How do I remove old artex from walls?

30 Aug 2011
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United Kingdom
I recently moved into a older style house and the walls in the living room,hallways and ceilings are really old artex, real thick stuff looks 1970ish!

I brought a steamer and have tryed steaming it off but its very hard and could be there for some time, does anyone have any suggestions how i can get it removed more easily, i want flat walls so i can paint them, have not really got the skill to skimm them myself and not enough funds right now to have the walls re-skimmed
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If you can't afford to have them skimmed - then better leaving them be.
Whoah there! Before you remove the artex, it may be best to get an asbestos removal comapny in, just for a removal quote, just to be on the safe side. Many textured coatings, both internal and external, contain asbestos. Be careful and dont underestimate how dangerous this can be. Once you start hacking the textured finish off, it will release DUST into the air and if it DOES contain asbestos, you, and whoever else lives in the house, could suffer big time. Please be careful.
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Steamers will remove Artex but if you apply too much concentrated heat you will pop the plaster skim off the base coat with it & the result will look even worse than the Atex. You can get Artex removers but no idea how effective they are. I used to remove Artex prior to re-re-plastering/skimming but no longer do so; as long as you know what your doing plastering over it is a much better option.

As stated some Artex contains asbestos but it’s in low concentration it’s removal no longer requires a license or the use of a licensed contractor which will likely cost you a small fortune;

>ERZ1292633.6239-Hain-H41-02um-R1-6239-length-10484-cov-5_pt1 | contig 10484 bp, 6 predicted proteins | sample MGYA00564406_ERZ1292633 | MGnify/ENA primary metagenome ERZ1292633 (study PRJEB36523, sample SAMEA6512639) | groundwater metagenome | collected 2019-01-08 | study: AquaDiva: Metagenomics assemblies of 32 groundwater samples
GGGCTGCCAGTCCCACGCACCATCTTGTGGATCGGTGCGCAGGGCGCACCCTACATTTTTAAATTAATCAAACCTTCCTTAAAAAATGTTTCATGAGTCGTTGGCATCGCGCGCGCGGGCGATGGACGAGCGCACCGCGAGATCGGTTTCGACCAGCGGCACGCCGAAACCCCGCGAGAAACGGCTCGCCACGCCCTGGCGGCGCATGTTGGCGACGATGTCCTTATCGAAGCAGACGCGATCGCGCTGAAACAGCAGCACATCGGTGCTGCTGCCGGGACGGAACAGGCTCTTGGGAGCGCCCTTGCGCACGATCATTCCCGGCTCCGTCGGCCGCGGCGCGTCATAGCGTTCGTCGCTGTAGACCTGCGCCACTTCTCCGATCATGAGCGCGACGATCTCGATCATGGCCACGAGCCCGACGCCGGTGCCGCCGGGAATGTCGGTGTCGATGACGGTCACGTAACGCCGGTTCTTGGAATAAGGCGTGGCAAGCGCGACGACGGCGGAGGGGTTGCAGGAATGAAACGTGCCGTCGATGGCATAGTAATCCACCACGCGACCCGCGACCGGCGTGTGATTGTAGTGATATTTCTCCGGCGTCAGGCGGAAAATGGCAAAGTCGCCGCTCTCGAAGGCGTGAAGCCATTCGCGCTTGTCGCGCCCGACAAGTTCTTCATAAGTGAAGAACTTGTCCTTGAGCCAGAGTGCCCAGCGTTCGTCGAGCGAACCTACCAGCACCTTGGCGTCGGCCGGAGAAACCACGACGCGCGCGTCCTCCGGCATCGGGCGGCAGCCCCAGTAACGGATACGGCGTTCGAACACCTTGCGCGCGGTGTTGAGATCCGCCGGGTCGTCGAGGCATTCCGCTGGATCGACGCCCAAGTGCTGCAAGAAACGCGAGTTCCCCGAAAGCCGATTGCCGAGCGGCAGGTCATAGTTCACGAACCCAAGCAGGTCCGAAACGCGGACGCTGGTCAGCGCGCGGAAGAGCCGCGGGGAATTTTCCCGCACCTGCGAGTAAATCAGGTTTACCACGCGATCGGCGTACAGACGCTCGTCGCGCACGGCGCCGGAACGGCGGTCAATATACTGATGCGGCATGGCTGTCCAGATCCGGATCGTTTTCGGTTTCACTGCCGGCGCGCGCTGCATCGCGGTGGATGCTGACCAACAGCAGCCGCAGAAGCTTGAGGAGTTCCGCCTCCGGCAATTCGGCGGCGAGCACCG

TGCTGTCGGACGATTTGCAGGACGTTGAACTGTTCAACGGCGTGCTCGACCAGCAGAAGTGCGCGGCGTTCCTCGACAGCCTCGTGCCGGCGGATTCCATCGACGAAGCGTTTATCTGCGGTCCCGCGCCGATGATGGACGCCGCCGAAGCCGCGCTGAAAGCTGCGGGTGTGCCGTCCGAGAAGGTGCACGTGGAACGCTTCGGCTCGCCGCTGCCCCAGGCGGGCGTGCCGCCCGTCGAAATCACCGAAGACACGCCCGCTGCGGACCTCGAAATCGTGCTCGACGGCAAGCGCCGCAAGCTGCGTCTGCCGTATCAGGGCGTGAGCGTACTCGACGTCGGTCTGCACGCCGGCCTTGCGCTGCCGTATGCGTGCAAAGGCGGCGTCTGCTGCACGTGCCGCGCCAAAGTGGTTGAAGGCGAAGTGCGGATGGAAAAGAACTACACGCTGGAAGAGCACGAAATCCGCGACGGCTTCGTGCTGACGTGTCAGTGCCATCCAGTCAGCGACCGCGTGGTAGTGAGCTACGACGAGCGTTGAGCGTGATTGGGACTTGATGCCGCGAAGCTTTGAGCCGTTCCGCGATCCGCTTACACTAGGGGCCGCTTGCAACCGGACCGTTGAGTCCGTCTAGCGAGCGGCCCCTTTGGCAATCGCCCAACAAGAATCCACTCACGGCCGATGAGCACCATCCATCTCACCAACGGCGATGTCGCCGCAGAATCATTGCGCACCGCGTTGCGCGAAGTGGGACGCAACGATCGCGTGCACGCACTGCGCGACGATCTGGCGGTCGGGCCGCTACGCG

Given what I’ve already said about using a steamer, it will remove Artex (eventually) & keep it safely damp while you do so as long as you take sensible precautions such as wearing a mask; whatever you do don’t start hacking it off dry or sanding it off. You will need to dispose of it at a licensed tip where you will be charged. As stated, a far better & safer option would be to leave it where it is until you have the money to get it re-plastered & skimmed.
Thank you all very much for your replys, especially your detailed one Richard,
I was doing it with the steamer yesterday and it was slowly very slowly coming off,
well i stopped for a spot of lunch and then went back to it, while i was waiting for the steamer to warm up i got my scraper and put it into the artex and the stuff came straight off,
I am not sure if the water that fell from the steaming was the cause but the stuff came off easier then with the steamer, so i got a decent chunk of it off, the plaster underneath is lovely and smooth, its a lovley finish (so far!)
Anyway hope that its ok to continue taking it off like this, and will be glad when its done as i can paint the room,
thanks again for all your replys
It's not steam that gets Artex and wallpaper off - it's hot water from the steam condensing. Try brushing warm soapy water on when you go for your lunch. ;)
If you do go down the route of steaming it, a normal dust mask offers no protection, it needs to have an FFP3 rating - they are available from larger sheds.

Before you get a removal compnay in to quote, get it sampled by an asbestos consultancy (UKAS accredited) to confirm whats in it. Removal will not be cheap.
If you do go down the route of steaming it, a normal dust mask offers no protection, it needs to have an FFP3 rating - they are available from larger sheds.

Before you get a removal compnay in to quote, get it sampled by an asbestos consultancy (UKAS accredited) to confirm whats in it. Removal will not be cheap.

What a load of cobblers. :rolleyes:
I'll be a little kinder than joe ;)